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Consulting Engineers and Architects are currently experimenting with the concept of “Integrated Design Process” (IDP). This paper views Integrated Design Process as a process tool and a concept for management and organization of the green energy engineering process. Moreover such a concept is understood both as systematic knowledge and a symbolic device for enabling change. The paper briefly review international variants, and focus on two variants present in Denmark: an architect and engineering variant of IDP. The differences between the concepts include different roles for main actors, the use of information technology, the relation to lean, and forms of collaboration. The paper discusses two building projects focusing on teams of engineers and architects in the early conceptual phase. One develops a solution focused on energy saving technologies, the other on energy producing. It is argued that in this practical context, IDP is viewed as ambiguous and not well defined, and the architects and engineer work hard understanding and using the concepts even when directly involved. It is difficult to reach consensus on how to do it. The various players agree that an increased interdisciplinary interaction in the design team is necessary in order to comply with the increased complexity of green energy building design. IDP shows potential as a driver for green energy engineering and technologies, as traditional roles and responsibilities in the design process is changed, and sustainable solutions for green buildings can reach a higher standard and quality and are integrated earlier in the design process.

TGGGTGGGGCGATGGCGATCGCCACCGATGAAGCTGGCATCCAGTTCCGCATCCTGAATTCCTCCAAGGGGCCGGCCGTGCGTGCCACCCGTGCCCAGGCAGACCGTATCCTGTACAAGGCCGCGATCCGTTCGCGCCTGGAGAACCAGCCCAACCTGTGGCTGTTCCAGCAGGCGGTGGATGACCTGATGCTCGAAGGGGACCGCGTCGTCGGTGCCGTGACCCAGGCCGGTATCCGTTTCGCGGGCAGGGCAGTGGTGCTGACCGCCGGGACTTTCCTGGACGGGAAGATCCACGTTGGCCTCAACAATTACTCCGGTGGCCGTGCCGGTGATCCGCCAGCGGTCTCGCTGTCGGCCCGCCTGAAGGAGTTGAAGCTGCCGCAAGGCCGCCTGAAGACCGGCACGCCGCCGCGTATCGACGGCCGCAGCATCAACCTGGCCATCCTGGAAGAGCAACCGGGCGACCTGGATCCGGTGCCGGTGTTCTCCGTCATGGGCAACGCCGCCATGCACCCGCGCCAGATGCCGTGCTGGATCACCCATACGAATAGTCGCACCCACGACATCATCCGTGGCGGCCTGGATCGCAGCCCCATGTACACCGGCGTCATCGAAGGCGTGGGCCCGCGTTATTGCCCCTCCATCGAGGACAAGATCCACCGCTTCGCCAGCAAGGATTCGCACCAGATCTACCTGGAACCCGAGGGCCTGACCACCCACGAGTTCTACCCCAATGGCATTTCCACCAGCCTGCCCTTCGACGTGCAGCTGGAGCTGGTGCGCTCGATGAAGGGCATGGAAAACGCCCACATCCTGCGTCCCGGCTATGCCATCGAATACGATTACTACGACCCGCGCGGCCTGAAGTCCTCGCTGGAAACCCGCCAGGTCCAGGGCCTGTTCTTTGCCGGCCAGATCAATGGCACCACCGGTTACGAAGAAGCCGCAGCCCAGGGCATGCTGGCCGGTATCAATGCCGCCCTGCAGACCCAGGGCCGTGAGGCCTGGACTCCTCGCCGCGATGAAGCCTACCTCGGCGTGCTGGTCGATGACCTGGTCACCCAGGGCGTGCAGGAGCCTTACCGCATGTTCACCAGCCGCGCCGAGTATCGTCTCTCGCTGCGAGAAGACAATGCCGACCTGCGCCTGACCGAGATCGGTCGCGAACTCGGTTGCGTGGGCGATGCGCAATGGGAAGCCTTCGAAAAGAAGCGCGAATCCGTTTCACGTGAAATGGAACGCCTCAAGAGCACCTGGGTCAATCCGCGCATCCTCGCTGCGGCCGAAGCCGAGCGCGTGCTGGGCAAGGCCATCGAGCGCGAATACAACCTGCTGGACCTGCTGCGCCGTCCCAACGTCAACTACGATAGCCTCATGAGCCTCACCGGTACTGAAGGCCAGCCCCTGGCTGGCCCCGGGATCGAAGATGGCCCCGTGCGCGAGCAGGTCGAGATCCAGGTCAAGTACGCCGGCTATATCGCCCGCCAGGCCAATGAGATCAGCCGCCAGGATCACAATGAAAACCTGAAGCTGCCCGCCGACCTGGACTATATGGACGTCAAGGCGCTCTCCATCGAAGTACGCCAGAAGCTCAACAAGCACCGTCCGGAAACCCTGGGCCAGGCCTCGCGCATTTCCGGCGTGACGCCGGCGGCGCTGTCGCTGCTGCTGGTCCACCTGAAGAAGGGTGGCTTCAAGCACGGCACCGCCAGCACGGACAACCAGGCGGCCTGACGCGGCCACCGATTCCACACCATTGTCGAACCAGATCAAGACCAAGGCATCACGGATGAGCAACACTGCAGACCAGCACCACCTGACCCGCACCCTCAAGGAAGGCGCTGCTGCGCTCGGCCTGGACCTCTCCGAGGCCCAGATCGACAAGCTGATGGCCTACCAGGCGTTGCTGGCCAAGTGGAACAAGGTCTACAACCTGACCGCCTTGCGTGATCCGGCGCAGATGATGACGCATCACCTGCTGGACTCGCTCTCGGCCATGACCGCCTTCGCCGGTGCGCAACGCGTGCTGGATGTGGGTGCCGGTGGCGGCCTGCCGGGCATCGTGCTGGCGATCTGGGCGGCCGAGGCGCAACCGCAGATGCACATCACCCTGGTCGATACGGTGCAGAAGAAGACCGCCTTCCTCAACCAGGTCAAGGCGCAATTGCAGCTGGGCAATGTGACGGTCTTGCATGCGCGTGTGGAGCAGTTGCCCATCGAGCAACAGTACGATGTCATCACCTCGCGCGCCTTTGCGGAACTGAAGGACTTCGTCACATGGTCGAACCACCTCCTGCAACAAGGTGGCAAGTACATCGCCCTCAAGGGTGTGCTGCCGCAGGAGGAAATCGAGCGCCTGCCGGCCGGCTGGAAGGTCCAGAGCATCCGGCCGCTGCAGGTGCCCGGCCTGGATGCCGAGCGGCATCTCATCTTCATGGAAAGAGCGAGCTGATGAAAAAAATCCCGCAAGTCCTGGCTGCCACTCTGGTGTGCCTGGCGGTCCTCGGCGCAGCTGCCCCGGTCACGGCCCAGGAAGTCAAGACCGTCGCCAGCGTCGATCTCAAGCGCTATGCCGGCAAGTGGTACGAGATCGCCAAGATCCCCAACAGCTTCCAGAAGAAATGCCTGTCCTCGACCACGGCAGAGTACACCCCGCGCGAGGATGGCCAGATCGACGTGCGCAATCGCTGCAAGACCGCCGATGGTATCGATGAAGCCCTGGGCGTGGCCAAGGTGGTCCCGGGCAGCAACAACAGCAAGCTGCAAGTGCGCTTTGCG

Background: Cytokines are mediators of disease. Expression levels in the blood
could be of clinical relevance. Objective: Aim of this study was to show if serum levels of
IL-1β could be of any clinical
relevance concerning dogs. IL-1β was
measured in serum samples of healthy dogs to find a reference range for healthy
individuals. Measurements of IL-1β should show if this substance was a possible marker for early stages of
inflammation. Therefore, a possible relation between serum levels and grades of
leukocytosis was analyzed. Methods: IL-1β concentrations in the blood
were assessed by the use of a human enzyme linked immunosorbent assay (ELISA).
39 dogs with different inflammatory diseases were analyzed to figure out if
there was a correlation between IL-1β serum levels and the number of leukocytes in peripheral blood. The control
group consisted of 16 healthy dogs. Results: about half of the samples IL-1β were detected.
Most of the patients showed no detectable amounts of IL-1β. The IL-1β levels
measured in the serum were stable for at least nine weeks when stored at ?20?C.
The patients tested positively on IL-1